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Guttman scaling is also sometimes known as cumulative scaling or scalogram analysis. The purpose of Guttman scaling is to establish a one-dimensional continuum for a concept you wish to measure. What does that mean? Essentially, we would like a set of items or statements so that a respondent who agrees with any specific question in the list will also agree with all previous questions. Put more formally, we would like to be able to predict item responses perfectly knowing only the total score for the respondent. For example, imagine a ten-item cumulative scale. If the respondent scores a four, it should mean that he/she agreed with the first four statements. If the respondent scores an eight, it should mean they agreed with the first eight. The object is to find a set of items that perfectly matches this pattern. In practice, we would seldom expect to find this cumulative pattern perfectly. So, we use scalogram analysis to examine how closely a set of items corresponds with this idea of cumulativeness. Here, I'll explain how we develop a Guttman scale.

Define the Focus. As in all of the scaling methods. we begin by defining the focus for our scale. Let's imagine that you wish to develop a cumulative scale that measures U.S. citizen attitudes towards immigration. You would want to be sure to specify in your definition whether you are talking about any type of immigration (legal and illegal) from anywhere (Europe, Asia, Latin and South America, Africa).

Develop the Items. Next, as in all scaling methods, you would develop a large set of items that reflect the concept. You might do this yourself or you might engage a knowledgeable group to help. Let's say you came up with the following statements:

• I would permit a child of mine to marry an immigrant.
• I believe that this country should allow more immigrants in.
• I would be comfortable if a new immigrant moved next door to me.
• I would be comfortable with new immigrants moving into my community.
• It would be fine with me if new immigrants moved onto my block.
• I would be comfortable if my child dated a new immigrant.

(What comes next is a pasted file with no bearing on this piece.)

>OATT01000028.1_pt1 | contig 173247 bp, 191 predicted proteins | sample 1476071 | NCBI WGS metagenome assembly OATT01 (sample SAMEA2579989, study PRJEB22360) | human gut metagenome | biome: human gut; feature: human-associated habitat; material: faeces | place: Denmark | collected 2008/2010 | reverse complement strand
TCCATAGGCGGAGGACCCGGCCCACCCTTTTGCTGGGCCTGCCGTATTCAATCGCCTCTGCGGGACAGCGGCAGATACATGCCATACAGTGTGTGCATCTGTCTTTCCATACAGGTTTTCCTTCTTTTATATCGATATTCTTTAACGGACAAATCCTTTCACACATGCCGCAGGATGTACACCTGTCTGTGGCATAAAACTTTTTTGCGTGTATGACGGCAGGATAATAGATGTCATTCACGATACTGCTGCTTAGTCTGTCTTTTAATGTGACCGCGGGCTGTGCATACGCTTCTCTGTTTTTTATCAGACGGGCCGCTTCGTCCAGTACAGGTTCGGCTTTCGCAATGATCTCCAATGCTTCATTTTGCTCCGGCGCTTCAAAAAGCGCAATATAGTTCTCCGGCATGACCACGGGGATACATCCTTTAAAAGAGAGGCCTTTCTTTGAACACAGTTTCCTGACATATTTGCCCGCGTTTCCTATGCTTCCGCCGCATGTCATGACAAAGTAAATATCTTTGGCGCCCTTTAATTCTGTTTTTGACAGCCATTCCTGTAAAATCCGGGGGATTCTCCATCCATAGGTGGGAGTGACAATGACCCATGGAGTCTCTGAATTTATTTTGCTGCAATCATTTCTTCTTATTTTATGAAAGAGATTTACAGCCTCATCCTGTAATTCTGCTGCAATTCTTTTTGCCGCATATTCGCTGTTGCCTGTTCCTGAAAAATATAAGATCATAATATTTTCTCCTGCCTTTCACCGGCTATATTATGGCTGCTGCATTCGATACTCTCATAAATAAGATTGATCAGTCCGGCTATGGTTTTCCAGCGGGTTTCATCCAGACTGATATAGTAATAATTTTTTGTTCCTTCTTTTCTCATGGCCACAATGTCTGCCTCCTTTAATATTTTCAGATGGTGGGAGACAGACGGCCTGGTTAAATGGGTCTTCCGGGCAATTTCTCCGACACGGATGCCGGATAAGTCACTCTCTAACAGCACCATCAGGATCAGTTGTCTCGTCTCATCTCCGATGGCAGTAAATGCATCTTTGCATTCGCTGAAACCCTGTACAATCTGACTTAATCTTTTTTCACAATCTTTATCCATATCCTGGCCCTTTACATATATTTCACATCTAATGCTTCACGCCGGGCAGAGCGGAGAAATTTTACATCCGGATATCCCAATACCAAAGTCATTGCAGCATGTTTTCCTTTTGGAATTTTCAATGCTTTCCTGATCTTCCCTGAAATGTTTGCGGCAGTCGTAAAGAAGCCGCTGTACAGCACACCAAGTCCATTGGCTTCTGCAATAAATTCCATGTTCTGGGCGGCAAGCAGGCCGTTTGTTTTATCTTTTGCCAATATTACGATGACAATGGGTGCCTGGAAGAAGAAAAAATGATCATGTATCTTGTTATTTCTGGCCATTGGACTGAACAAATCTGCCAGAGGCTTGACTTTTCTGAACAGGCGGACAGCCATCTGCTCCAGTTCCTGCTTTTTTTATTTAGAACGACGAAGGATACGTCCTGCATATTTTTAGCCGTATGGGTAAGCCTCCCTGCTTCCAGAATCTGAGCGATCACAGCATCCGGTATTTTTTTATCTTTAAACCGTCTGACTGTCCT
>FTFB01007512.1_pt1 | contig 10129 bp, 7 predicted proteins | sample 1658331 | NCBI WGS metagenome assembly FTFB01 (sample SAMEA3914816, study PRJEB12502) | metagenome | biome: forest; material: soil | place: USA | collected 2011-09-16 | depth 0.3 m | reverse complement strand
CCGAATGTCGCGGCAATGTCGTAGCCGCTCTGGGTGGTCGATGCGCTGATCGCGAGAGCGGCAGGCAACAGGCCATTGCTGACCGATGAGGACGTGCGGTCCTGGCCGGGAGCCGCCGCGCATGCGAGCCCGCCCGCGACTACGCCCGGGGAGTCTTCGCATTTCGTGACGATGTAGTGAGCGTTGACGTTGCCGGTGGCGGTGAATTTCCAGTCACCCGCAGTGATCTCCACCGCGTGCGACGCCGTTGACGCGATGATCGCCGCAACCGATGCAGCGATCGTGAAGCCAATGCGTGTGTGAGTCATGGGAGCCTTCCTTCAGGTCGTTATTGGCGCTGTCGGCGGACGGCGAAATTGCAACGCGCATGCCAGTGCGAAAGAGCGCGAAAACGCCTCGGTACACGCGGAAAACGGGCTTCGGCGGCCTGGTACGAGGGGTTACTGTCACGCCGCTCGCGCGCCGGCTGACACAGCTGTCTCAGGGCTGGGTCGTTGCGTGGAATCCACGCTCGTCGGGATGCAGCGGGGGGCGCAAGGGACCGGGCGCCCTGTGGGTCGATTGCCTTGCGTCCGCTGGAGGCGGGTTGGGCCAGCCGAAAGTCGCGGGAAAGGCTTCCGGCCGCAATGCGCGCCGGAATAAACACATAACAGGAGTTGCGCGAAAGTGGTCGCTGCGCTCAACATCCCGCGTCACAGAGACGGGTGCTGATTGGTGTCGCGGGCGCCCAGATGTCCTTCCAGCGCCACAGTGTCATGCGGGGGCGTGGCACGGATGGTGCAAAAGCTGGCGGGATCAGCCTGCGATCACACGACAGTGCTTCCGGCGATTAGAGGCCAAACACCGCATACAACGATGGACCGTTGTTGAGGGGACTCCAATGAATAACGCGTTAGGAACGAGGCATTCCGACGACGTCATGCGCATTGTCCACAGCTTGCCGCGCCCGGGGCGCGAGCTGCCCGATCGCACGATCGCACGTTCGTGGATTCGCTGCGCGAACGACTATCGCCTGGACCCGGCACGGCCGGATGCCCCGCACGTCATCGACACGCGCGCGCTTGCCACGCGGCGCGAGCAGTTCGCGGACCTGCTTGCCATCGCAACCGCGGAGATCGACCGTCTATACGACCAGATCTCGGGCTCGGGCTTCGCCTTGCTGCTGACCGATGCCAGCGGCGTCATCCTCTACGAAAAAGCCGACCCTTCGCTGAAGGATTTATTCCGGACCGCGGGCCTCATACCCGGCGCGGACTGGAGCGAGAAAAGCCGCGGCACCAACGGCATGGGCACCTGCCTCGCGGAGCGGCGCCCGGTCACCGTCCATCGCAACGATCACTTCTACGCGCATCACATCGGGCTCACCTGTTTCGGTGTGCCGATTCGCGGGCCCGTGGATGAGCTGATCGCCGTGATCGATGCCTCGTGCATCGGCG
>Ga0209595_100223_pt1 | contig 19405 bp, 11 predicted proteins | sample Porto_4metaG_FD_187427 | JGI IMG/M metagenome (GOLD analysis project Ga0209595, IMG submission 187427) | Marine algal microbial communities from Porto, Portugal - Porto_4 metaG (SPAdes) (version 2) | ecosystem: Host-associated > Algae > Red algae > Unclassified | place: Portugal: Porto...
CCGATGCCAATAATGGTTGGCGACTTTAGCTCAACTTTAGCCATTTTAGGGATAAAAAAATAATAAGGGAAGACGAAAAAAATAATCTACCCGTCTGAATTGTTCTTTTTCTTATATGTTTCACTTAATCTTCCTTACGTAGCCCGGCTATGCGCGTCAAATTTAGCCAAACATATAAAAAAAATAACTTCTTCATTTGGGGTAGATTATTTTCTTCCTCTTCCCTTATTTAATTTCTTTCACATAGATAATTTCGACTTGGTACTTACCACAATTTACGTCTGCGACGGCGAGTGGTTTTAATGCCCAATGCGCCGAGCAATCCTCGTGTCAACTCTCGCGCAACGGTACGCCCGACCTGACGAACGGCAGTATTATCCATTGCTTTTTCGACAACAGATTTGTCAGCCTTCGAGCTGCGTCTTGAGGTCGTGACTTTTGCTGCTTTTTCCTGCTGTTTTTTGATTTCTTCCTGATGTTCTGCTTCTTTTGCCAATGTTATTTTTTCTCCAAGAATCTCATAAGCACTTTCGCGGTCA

Of course, we would want to come up with many more statements (about 80-100 would be desirable).

Rate the Items. Next, we would want to have a group of judges rate the statements or items in terms of how favorable they are to the concept of immigration. They would give a Yes if the item was favorable toward immigration and a No if it is not. Notice that we are not asking the judges whether they personally agree with the statement. Instead, we're asking them to make a judgment about how the statement is related to the construct of interest.

Develop the Cumulative Scale. The key to Guttman scaling is in the analysis. We construct a matrix or table that shows the responses of all the respondents on all of the items. We then sort this matrix so that respondents who agree with more statements are listed at the top and those agreeing with fewer are at the bottom. For respondents with the same number of agreements, we sort the statements from left to right from those that most agreed to to those that fewest agreed to. We might get a table something like the figure. Notice that the scale is very nearly cumulative when you read from left to right across the columns (items). Specifically if someone agreed with Item 7, they always agreed with Item 2. And, if someone agreed with Item 5, they always agreed with Items 7 and 2. The matrix shows that the cumulativeness of the scale is not perfect, however. While in general, a person agreeing with Item 3 tended to also agree with 5, 7 and 2, there are several exceptions to that rule.

While we can examine the matrix if there are only a few items in it, if there are lots of items, we need to use a data analysis called scalogram analysis to determine the subsets of items from our pool that best approximate the cumulative property. Then, we review these items and select our final scale elements. There are several statistical techniques for examining the table to find a cumulative scale. Because there is seldom a perfectly cumulative scale we usually have to test how good it is. These statistics also estimate a scale score value for each item. This scale score is used in the final calculation of a respondent's score.

Administering the Scale. Once you've selected the final scale items, it's relatively simple to administer the scale. You simply present the items and ask the respondent to check items with which they agree. For our hypothetical immigration scale, the items might be listed in cumulative order as:

• I believe that this country should allow more immigrants in.
• I would be comfortable with new immigrants moving into my community.
• It would be fine with me if new immigrants moved onto my block.
• I would be comfortable if a new immigrant moved next door to me.
• I would be comfortable if my child dated a new immigrant.
• I would permit a child of mine to marry an immigrant.

Of course, when we give the items to the respondent, we would probably want to mix up the order. Our final scale might look like:

 INSTRUCTIONS: Place a check next to each statement you agree with. _____ I would permit a child of mine to marry an immigrant. _____ I believe that this country should allow more immigrants in. _____ I would be comfortable if a new immigrant moved next door to me. _____ I would be comfortable with new immigrants moving into my community. _____ It would be fine with me if new immigrants moved onto my block. _____ I would be comfortable if my child dated a new immigrant.

Each scale item has a scale value associated with it (obtained from the scalogram analysis). To compute a respondent's scale score we simply sum the scale values of every item they agree with. In our example, their final value should be an indication of their attitude towards immigration.

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